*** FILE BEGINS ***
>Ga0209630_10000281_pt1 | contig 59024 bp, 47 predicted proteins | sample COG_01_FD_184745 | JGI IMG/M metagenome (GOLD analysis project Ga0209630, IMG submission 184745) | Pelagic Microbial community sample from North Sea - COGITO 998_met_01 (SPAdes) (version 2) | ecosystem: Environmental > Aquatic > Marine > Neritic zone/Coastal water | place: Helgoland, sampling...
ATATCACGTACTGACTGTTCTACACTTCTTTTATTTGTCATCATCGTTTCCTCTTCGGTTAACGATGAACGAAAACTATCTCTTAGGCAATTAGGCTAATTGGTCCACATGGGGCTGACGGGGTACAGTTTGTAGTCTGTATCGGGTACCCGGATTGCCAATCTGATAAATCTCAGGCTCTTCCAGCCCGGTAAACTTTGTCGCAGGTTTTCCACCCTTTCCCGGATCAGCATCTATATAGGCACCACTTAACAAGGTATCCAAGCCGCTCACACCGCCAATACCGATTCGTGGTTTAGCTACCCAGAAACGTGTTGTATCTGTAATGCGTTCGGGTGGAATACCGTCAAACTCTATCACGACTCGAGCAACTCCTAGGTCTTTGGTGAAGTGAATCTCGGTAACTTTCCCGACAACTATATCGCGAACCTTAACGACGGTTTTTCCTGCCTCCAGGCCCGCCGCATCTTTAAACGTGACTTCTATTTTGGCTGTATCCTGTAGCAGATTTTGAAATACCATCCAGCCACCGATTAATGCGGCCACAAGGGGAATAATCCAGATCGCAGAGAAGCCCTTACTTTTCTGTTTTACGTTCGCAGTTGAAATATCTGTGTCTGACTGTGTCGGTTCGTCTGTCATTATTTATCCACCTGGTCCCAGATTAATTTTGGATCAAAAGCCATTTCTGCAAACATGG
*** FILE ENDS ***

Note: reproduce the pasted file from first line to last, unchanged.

>Ga0209630_10000281_pt1 | contig 59024 bp, 47 predicted proteins | sample COG_01_FD_184745 | JGI IMG/M metagenome (GOLD analysis project Ga0209630, IMG submission 184745) | Pelagic Microbial community sample from North Sea - COGITO 998_met_01 (SPAdes) (version 2) | ecosystem: Environmental > Aquatic > Marine > Neritic zone/Coastal water | place: Helgoland, sampling...
ATATCACGTACTGACTGTTCTACACTTCTTTTATTTGTCATCATCGTTTCCTCTTCGGTTAACGATGAACGAAAACTATCTCTTAGGCAATTAGGCTAATTGGTCCACATGGGGCTGACGGGGTACAGTTTGTAGTCTGTATCGGGTACCCGGATTGCCAATCTGATAAATCTCAGGCTCTTCCAGCCCGGTAAACTTTGTCGCAGGTTTTCCACCCTTTCCCGGATCAGCATCTATATAGGCACCACTTAACAAGGTATCCAAGCCGCTCACACCGCCAATACCGATTCGTGGTTTAGCTACCCAGAAACGTGTTGTATCTGTAATGCGTTCGGGTGGAATACCGTCAAACTCTATCACGACTCGAGCAACTCCTAGGTCTTTGGTGAAGTGAATCTCGGTAACTTTCCCGACAACTATATCGCGAACCTTAACGACGGTTTTTCCTGCCTCCAGGCCCGCCGCATCTTTAAACGTGACTTCTATTTTGGCTGTATCCTGTAGCAGATTTTGAAATACCATCCAGCCACCGATTAATGCGGCCACAAGGGGAATAATCCAGATCGCAGAGAAGCCCTTACTTTTCTGTTTTACGTTCGCAGTTGAAATATCTGTGTCTGACTGTGTCGGTTCGTCTGTCATTATTTATCCACCTGGTCCCAGATTAATTTTGGATCAAAAGCCATTTCTGCAAACATGG